The decision by Japan and the International Olympic Committee (IOC) to hold the summer Olympics, which starts on July 23, continues to be controversial due to the health risks posed by Covid-19 to all the participants.
The world’s best athletes are being left at the mercy of a government and an international organisation that are supposed to be looking after their well-being. Already, at least 55 people linked to the Olympics have reportedpositive Covid-19 tests since July 1.
Last Saturday, just a week before the opening of the Games, the Tokyo metropolitan region recorded 1,410 new Covid-19 cases, the highest single-day count since January 21. Infection numbers have been rising since late June across the country, with the health ministry reporting 3,093 new cases last Sunday.
The surge in cases has already led to the torch relay beingtaken off Tokyo’s streets, while Prime Minister Yoshihide Suga declared yet another state of emergency in Tokyo, three weeks after it had been lifted.
One of Japan’s strategies to tackle Covid-19 during the Olympics was to vaccinate its population. The country has 100 million doses of the Pfizer-BioNTech jabs ready to be administered, but logistical bottlenecks and misallocations have disrupted the roll-out.
According to some estimates, Japan has already spent US$35 billion to host the Games. The organisers have created a whole playbook of guidelines for the event. But, despite the rules and a pledge that 85 per cent of all athletes and officials would be vaccinated, ensuring herd immunity, there are already cracks in the system.
Some athletes have questioned the Covid-19 prevention measures at hotels, where tourists were not separated from the athletes, introducing fear of the virus spreading.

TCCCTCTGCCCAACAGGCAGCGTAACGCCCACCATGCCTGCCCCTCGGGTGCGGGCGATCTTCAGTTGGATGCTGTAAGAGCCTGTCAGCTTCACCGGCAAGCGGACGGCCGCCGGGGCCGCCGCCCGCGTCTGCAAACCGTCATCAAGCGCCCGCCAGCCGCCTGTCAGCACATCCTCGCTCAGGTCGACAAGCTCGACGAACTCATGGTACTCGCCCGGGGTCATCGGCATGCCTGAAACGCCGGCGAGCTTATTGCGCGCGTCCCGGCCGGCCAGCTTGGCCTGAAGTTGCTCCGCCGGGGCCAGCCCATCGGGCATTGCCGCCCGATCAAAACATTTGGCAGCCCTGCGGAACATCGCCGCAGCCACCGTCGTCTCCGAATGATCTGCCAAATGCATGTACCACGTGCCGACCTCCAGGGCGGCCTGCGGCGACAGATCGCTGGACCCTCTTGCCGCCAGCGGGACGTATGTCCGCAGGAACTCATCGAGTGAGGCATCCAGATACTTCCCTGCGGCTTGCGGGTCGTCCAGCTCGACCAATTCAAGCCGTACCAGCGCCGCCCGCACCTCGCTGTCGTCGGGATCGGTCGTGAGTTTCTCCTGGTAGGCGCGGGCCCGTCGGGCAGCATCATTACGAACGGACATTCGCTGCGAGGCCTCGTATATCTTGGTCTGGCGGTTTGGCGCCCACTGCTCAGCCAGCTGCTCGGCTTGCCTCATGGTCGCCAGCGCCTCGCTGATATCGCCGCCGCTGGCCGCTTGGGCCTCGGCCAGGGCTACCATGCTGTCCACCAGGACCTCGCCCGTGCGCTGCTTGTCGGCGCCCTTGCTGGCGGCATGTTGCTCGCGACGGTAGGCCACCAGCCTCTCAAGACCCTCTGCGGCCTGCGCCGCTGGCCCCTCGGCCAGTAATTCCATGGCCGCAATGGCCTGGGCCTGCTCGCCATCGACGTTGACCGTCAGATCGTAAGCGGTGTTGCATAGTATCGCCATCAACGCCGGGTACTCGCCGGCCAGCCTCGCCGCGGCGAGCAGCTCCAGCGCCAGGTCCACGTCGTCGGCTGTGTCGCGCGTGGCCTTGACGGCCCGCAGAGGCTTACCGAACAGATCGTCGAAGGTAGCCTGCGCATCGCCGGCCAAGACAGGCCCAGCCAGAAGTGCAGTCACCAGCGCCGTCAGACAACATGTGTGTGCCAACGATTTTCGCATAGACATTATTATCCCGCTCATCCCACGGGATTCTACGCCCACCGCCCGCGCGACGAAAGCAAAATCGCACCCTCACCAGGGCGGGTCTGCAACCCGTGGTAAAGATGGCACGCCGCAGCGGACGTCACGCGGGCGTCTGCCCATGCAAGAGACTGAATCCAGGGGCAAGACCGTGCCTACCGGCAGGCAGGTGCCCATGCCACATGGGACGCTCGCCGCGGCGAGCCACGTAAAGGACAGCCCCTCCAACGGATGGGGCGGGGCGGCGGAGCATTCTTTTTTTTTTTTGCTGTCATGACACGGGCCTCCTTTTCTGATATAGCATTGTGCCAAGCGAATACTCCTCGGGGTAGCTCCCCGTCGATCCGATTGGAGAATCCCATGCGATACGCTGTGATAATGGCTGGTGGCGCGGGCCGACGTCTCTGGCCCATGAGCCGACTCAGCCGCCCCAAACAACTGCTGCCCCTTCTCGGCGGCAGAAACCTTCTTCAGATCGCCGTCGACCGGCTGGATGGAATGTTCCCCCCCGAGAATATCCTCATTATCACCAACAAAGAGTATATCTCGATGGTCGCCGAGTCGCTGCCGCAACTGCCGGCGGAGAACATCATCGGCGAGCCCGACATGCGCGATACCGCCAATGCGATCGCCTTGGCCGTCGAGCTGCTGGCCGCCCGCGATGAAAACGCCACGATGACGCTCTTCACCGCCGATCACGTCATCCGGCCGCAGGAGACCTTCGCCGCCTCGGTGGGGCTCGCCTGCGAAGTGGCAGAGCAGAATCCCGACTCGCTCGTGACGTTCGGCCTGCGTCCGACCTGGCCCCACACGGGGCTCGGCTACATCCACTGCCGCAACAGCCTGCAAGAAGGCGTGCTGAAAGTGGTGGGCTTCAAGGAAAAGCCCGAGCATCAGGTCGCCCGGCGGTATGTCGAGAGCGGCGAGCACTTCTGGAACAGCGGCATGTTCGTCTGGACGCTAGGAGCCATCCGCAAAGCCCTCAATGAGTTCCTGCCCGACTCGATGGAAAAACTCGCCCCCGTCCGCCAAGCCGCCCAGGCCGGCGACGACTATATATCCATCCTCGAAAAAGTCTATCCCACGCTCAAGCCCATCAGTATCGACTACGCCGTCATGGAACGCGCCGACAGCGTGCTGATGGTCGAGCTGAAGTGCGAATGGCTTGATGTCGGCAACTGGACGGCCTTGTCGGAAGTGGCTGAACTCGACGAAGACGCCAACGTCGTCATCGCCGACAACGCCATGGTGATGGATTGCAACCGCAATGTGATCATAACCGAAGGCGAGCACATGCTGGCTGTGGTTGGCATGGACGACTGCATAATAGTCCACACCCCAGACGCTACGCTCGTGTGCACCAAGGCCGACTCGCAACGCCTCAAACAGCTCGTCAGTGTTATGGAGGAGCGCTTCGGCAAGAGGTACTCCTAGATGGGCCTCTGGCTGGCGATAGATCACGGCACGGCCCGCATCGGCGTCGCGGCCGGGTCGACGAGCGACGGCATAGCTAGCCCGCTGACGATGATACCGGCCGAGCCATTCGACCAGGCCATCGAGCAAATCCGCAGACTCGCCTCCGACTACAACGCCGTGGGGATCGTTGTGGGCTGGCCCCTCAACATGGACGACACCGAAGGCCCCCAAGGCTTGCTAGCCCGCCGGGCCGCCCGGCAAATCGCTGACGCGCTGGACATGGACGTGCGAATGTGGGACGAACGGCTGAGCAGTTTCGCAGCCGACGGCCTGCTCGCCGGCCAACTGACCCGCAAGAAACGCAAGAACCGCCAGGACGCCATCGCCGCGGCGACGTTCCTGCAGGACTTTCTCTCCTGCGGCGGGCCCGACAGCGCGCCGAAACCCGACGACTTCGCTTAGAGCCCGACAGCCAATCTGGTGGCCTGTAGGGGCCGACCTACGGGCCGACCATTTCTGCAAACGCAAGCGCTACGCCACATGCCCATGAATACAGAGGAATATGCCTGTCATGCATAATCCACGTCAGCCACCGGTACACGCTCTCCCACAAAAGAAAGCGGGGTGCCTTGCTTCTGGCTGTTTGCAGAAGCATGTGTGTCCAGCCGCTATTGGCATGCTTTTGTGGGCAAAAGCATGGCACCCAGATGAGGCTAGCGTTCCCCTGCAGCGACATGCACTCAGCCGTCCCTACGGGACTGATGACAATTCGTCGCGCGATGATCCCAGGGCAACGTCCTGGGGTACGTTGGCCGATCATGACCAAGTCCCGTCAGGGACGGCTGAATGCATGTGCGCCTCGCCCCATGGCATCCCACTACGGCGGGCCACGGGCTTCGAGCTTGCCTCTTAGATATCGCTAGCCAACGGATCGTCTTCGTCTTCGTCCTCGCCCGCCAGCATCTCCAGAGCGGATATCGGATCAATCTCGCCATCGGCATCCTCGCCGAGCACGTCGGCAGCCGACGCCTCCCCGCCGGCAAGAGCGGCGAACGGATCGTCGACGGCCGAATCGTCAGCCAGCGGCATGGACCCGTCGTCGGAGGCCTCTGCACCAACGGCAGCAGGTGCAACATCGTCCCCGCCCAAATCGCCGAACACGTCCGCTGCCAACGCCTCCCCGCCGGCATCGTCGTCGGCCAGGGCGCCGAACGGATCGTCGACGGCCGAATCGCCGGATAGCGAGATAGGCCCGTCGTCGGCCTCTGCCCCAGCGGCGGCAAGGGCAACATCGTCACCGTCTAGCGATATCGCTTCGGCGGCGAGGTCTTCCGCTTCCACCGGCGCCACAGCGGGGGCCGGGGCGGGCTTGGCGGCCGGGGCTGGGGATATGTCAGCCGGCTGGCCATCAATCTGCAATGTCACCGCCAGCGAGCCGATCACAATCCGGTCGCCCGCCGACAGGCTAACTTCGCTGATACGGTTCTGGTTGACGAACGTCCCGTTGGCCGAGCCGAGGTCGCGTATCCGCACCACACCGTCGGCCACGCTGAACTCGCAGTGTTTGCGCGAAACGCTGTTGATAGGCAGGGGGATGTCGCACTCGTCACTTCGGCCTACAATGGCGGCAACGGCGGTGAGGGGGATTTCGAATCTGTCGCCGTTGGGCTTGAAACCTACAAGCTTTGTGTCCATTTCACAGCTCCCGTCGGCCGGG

Around 11,000 athletes and 7,000 officials are expected to take part in the Games. The best-case scenario would be a safe and smooth Olympics, implying safety measures by the Japanese government and IOC have worked. Yet a simple human error could easily cause things to go south. Is the world prepared to take that chance when so much is at stake?
The challenges facing the organisers are real. The fear is that the Games could trigger an outbreak within the athletic community or even the city.
An Olympic Covid-19 outbreak would not only test the limits of Japan’s health care system but could also possibly incubate a new Olympic variant. As the tens of thousands of athletes and others attempt to head home, any new variant could pose a global threat.
When the world is still struggling to overcome a pandemic that has already led to 4.1 million deaths and more than 191 million infections, and with the bulk of the world population yet to be vaccinated, is this the time for celebration and showcasing?
The top medal-winning nation of the last Olympics in Rio de Janeiro in 2016 was the US, which today is the most severely affected country by the coronavirus, with more than 608,000 reported deaths, according to Our World in Data.
As stated in the Olympic Charter, one of the roles of the IOC is “to encourage and support measures relating to the medical care and health of athletes”. By going ahead with the Tokyo Games, is the IOC not violating its own charter?
The World Health Organization cannot avoid responsibility either, should an outbreak occur, for it told the IOC that there was “no case” for cancelling or relocating the Tokyo Olympics over the coronavirus outbreak.
How can Japan and IOC be so oblivious to the potential hazards facing some of the world’s most talented athletes?
Professor Syed Munir Khasru is chairman of the international think tank, The Institute for Policy, Advocacy, and Governance (IPAG). email@example.com